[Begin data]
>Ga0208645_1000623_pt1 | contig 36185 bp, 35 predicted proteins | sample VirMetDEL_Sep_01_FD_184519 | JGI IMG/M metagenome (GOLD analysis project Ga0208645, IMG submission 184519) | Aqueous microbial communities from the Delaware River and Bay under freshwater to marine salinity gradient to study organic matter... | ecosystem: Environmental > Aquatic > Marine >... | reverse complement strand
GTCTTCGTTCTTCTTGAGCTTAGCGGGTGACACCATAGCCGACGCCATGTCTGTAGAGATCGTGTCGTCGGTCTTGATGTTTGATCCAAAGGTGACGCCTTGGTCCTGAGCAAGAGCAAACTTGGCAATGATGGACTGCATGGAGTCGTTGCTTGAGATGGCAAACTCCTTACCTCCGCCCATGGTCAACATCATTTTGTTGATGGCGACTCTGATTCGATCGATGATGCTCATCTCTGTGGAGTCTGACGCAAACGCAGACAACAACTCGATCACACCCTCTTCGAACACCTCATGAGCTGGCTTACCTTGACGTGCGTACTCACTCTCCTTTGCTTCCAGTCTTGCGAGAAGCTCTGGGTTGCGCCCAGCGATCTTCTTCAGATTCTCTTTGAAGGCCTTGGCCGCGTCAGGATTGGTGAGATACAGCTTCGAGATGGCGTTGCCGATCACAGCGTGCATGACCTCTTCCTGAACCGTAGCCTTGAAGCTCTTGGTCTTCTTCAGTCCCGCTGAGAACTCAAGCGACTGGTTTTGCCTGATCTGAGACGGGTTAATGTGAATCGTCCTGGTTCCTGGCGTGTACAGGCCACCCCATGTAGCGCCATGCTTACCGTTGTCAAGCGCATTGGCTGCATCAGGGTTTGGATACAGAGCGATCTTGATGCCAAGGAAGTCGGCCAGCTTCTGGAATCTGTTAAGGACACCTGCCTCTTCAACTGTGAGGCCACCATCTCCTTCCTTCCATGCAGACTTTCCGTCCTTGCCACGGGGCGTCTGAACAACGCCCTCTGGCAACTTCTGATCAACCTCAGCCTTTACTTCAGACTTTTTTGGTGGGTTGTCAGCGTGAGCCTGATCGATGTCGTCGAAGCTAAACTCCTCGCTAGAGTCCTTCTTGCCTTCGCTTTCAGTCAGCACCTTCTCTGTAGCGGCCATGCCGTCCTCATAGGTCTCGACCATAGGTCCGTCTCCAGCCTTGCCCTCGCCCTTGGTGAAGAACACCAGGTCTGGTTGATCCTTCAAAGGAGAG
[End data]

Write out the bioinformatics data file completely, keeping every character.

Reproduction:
>Ga0208645_1000623_pt1 | contig 36185 bp, 35 predicted proteins | sample VirMetDEL_Sep_01_FD_184519 | JGI IMG/M metagenome (GOLD analysis project Ga0208645, IMG submission 184519) | Aqueous microbial communities from the Delaware River and Bay under freshwater to marine salinity gradient to study organic matter... | ecosystem: Environmental > Aquatic > Marine >... | reverse complement strand
GTCTTCGTTCTTCTTGAGCTTAGCGGGTGACACCATAGCCGACGCCATGTCTGTAGAGATCGTGTCGTCGGTCTTGATGTTTGATCCAAAGGTGACGCCTTGGTCCTGAGCAAGAGCAAACTTGGCAATGATGGACTGCATGGAGTCGTTGCTTGAGATGGCAAACTCCTTACCTCCGCCCATGGTCAACATCATTTTGTTGATGGCGACTCTGATTCGATCGATGATGCTCATCTCTGTGGAGTCTGACGCAAACGCAGACAACAACTCGATCACACCCTCTTCGAACACCTCATGAGCTGGCTTACCTTGACGTGCGTACTCACTCTCCTTTGCTTCCAGTCTTGCGAGAAGCTCTGGGTTGCGCCCAGCGATCTTCTTCAGATTCTCTTTGAAGGCCTTGGCCGCGTCAGGATTGGTGAGATACAGCTTCGAGATGGCGTTGCCGATCACAGCGTGCATGACCTCTTCCTGAACCGTAGCCTTGAAGCTCTTGGTCTTCTTCAGTCCCGCTGAGAACTCAAGCGACTGGTTTTGCCTGATCTGAGACGGGTTAATGTGAATCGTCCTGGTTCCTGGCGTGTACAGGCCACCCCATGTAGCGCCATGCTTACCGTTGTCAAGCGCATTGGCTGCATCAGGGTTTGGATACAGAGCGATCTTGATGCCAAGGAAGTCGGCCAGCTTCTGGAATCTGTTAAGGACACCTGCCTCTTCAACTGTGAGGCCACCATCTCCTTCCTTCCATGCAGACTTTCCGTCCTTGCCACGGGGCGTCTGAACAACGCCCTCTGGCAACTTCTGATCAACCTCAGCCTTTACTTCAGACTTTTTTGGTGGGTTGTCAGCGTGAGCCTGATCGATGTCGTCGAAGCTAAACTCCTCGCTAGAGTCCTTCTTGCCTTCGCTTTCAGTCAGCACCTTCTCTGTAGCGGCCATGCCGTCCTCATAGGTCTCGACCATAGGTCCGTCTCCAGCCTTGCCCTCGCCCTTGGTGAAGAACACCAGGTCTGGTTGATCCTTCAAAGGAGAG